A hush fell over the Team members, having just heard the severity of their mission. Each knew of their ultimate goal in travelling here, to populate a new home. But now they realize that the complications and implications of doing so were clearly beyond their imagination or expectation.
"Scientists on Earth have just discovered our planet," Scottie continues, "and some are even referring to it as Earth's twin. Right in the middle of the habitable zone of the universe, the area known as the 'Goldilocks zone,' Kepler-22 exists in a band of space a certain distance from a star in which liquid water is possible." Scottie points to a hologram of Kepler-22 that has just appeared above the conference table. "As you can imagine, their attraction to our planet is not surprising. It is even necessary for their survival."
"Our planet," says Maryam, looking longingly at an image of Kepler-22, "blue and tranquil, with clean fresh water, and a balmy 72 degrees, is perfect for us."
"Every animal on Earth has an exact identical twin born, for lack of a better word, at the same time on Kepler-22," Scottie says. "While on Kepler-22, the twin remains in a dormant state, but ages and transforms as the body does on Earth, existing in a parallel world. The twin on Kepler-22 lies in a state of dormancy until its counterpart 'dies' on Earth. The twin remains dormant because it lacks what is known as 'spirit.' Only spirited beings have twin life forms on Kepler-22."
"Regardless of age or cause of death, a dying being's spirit immediately and instantaneously is infused into its twin on Kepler-22. The difference is that the new body, which is identical to the old body, is now eternal."
"Although the twin's body mimics the age of its human counterpart, it does not decay or suffer in any way from physical harm, defect, ailment, or illness. For those children who died on Earth, their dormant state remains until they reach age 25, when we can be sure their body is at its strongest and healthiest. Our system in effect rewards those children, for suffering an early death." Scottie says rather triumphantly as he paces back and forth.
Team 9 is rapt with attention, clearly being given new information. Andre's brow is creased and Maryam, as she is apt to do, rubs her chin. Wang is looking up to the ceiling, as if trying to puzzle these details and anticipate the next point. Scottie stands in front of them, his arms crossed, watching and waiting for them to retain this new-found knowledge.
"Here, ladies and gentlemen, is where we differ from our counterparts on Earth. As the most perfect human beings, in fact, perhaps the most ideal being in our universe, beset by no concerns of aging or death, we have no need to reproduce. By contrast," Scottie points to the blue planet framed by the window, "the humans and all the other animals and insects on Earth are far removed from this perfection."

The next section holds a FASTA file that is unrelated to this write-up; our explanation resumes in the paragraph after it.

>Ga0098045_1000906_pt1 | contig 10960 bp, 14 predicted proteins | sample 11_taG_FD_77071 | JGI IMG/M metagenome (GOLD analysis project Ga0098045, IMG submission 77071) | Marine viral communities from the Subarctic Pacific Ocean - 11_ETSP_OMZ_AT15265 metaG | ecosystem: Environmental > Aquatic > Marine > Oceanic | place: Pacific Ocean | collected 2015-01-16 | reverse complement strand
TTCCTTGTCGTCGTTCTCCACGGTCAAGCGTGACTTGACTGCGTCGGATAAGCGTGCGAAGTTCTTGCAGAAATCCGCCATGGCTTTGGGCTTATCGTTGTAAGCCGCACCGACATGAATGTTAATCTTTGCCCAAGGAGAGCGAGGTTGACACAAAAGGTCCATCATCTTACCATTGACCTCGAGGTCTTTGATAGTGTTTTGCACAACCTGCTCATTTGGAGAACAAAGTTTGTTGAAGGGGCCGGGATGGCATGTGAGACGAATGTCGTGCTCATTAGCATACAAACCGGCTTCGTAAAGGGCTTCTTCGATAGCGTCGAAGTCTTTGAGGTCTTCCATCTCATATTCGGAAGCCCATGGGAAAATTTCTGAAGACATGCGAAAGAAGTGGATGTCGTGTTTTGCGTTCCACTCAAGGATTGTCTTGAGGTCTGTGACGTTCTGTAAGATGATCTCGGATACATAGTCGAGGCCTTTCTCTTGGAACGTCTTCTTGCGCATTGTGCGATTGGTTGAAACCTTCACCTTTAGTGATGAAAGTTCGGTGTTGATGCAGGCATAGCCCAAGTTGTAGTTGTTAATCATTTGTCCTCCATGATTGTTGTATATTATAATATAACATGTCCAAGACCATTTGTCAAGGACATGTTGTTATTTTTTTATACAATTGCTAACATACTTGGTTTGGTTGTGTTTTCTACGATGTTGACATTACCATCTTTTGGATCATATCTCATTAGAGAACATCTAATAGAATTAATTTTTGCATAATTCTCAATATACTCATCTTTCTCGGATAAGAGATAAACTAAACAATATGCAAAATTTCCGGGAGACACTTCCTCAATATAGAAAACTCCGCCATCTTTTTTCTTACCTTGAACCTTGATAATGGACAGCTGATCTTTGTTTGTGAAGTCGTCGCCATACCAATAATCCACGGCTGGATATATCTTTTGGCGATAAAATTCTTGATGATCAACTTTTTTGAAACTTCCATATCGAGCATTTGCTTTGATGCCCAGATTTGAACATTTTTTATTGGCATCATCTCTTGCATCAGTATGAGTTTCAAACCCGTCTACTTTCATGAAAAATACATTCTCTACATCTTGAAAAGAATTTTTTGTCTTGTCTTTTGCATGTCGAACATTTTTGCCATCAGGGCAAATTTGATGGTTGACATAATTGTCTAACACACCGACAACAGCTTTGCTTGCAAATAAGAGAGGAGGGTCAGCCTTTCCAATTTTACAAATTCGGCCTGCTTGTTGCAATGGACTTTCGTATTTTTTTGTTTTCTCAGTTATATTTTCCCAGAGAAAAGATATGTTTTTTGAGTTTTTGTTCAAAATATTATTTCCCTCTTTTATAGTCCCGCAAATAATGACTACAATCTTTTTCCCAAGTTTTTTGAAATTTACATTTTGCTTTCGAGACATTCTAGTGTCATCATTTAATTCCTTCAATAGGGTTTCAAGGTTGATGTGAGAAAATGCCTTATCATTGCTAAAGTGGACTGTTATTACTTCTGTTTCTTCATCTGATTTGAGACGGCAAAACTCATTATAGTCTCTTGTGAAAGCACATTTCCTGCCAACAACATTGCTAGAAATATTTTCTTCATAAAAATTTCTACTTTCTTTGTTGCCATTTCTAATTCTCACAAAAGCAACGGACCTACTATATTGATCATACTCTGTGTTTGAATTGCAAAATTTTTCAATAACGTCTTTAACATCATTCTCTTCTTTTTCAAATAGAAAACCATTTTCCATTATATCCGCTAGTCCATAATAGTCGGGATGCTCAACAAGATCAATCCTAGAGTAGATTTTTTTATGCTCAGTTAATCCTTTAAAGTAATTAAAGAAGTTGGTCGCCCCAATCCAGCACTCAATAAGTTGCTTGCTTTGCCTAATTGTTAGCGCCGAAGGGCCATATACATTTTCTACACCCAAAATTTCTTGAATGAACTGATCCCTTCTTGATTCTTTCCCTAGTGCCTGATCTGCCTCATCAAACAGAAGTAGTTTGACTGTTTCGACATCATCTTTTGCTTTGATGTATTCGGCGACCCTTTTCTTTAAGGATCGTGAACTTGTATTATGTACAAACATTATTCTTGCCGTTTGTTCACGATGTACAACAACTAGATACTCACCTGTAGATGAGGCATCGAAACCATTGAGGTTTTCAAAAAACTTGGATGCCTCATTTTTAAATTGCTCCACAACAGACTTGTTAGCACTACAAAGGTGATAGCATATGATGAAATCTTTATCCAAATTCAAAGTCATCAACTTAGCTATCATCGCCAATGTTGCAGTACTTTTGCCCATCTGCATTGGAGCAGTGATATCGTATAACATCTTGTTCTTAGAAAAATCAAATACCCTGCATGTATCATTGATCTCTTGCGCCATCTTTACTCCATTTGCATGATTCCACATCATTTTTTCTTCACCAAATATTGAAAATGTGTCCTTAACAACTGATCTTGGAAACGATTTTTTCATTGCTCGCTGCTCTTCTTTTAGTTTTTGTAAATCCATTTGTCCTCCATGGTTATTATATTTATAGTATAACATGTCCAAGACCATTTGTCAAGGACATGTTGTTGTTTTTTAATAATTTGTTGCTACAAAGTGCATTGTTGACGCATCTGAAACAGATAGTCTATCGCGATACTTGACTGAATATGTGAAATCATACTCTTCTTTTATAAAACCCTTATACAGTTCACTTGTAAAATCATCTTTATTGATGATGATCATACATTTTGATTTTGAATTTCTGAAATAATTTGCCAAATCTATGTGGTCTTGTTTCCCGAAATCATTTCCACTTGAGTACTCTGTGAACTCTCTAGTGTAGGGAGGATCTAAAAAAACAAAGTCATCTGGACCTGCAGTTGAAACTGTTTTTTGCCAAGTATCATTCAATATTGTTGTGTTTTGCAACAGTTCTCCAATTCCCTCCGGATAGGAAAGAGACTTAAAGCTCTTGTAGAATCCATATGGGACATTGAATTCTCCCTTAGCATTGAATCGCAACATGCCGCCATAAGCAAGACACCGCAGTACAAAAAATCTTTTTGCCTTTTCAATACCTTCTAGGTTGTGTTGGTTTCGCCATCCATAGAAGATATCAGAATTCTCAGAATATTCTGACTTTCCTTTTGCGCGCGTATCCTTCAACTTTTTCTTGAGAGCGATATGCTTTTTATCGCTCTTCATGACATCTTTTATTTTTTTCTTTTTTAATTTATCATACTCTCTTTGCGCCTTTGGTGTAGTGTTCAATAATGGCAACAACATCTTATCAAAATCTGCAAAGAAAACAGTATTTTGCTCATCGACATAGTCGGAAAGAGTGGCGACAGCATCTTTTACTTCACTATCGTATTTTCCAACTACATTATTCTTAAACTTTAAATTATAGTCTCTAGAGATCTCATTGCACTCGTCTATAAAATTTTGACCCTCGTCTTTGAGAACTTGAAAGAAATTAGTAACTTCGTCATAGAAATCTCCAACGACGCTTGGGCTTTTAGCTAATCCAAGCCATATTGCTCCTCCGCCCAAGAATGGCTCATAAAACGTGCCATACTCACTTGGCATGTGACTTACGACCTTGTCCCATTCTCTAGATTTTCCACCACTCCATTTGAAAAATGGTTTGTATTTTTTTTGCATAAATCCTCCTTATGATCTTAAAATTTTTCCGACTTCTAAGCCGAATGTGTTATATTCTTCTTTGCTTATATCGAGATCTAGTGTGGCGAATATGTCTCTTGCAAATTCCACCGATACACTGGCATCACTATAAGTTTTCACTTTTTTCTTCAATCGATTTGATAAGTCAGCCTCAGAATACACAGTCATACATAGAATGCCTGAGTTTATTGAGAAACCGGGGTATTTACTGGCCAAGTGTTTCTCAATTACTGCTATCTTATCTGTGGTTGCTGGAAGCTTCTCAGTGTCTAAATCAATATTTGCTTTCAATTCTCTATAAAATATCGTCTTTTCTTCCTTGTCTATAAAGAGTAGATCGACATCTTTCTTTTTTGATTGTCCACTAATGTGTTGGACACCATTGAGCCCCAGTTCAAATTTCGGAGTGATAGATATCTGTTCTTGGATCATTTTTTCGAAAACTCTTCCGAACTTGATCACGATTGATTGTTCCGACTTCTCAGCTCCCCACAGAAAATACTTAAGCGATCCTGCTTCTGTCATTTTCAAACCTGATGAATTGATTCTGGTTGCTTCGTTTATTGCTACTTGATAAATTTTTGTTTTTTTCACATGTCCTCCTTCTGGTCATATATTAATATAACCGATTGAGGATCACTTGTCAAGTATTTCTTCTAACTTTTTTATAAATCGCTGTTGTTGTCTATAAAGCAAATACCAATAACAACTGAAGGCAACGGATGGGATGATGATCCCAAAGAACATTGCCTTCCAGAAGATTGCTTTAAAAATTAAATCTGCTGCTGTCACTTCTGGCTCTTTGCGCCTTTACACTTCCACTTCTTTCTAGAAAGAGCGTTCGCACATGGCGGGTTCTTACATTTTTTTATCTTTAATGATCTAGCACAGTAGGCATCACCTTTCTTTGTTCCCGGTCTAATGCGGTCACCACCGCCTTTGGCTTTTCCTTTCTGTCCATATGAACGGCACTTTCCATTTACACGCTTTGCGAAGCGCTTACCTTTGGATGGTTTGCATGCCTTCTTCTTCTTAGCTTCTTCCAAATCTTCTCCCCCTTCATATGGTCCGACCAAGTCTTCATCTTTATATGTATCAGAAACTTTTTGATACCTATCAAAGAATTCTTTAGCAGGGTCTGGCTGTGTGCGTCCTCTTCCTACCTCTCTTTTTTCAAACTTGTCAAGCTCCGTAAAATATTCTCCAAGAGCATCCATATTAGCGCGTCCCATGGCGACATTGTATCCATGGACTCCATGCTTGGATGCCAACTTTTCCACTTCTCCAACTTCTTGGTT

Scottie sits back down, takes a deep breath, and continues.
"So you ask what we should do to rid Earth of these beings? There are countless ways to accomplish this, but I say, and I know you will all agree, that bestowing upon them in their current lives, the gift of freedom from the instinctual sex drive is most just, most poetic they might say, and most informational for all of us and in fact vital for us. There is only one effective way: We simply must de-sex them all!" he declares.
The group looks to each other and nods, raising their eyebrows.
"Can't we just watch them destroy themselves? After all, they are such savages with so many guns and bombs designed only to kill human beings. Let them go at it? It's sort of entertaining," Jacob says. Wang giggles under her breath.
"No!" Scottie reacts. "I think it will be much more entertaining seeing how they behave once they are de-sexed, don't you? They may still be attracted to each other, but for entirely different reasons. For example, they may simply love each other, but not in the physical sense anymore. In any event, they will then die off, and yet, in a sense, we will not be killing them. They will still reap the reward of eternal life and health on Kepler-22."
"Riveting," says Jacob. "I'd rather see them tear each other apart as they do with guns anyways."
"Jacob, my lad, you have had every benefit of the knowledge base available to you at home, and yet, still you come back to these kinds of remarks. If I didn't know better, I'd think you have retained some of your base human traits."
Jacob sneers, pushes back his chair, and laughs. "I'm a good actor though, aren't I Scottie? Aren't I?"
Maryam, who is sitting next to Jacob, pats him on the back.
"We have the technology on board to de-sex the entire population on Earth. We will focus an unbroken stream of gamma-rays on the planet for only ten seconds, which will eliminate all living beings' reproductive genes. We shall watch for and notate the results," Scottie says rather studiously.
"This painless process," adds Scottie, "simply frees them of the need to mate or reproduce. Of course, they will not feel a thing during this process."(Continues…)
Excerpted from "Desexed."
Copyright © 2014 Benjamin Tariri.
Excerpted by permission of AuthorHouse.
All rights reserved. No part of this excerpt may be reproduced or reprinted without permission in writing from the publisher.
Excerpts are provided by Dial-A-Book Inc. solely for the personal use of visitors to this web site.
Table of Contents
Chapter 1: The Visitors, 3,
Chapter 2: The Last Night, 14,
Chapter 3: The Encounter, 22,
Chapter 4: The Departure, 37,
Chapter 5: A Child is Reborn (Jacob), 42,
Chapter 6: Michelle's Family, 47,
Chapter 7: An Englishman in Our Midst, 53,
Chapter 8: Brandon, 56,
Chapter 9: Elizabeth, 59,
Chapter 10: Maryam, 62,
Chapter 11: Andre, 71,
Chapter 12: Alex, 74,
Chapter 13: Pranav, 78,
Chapter 14: Wang, 82,
Chapter 15: Of The Birds and The Bees, 90,
Chapter 16: A Desexed World, 93,
Chapter 17: Sex: A Necessary Evil?, 97,
Chapter 18: The End is The Beginning, 103,
Epilogue1: Aging, 107,
Epilogue2: Perceptions, 117,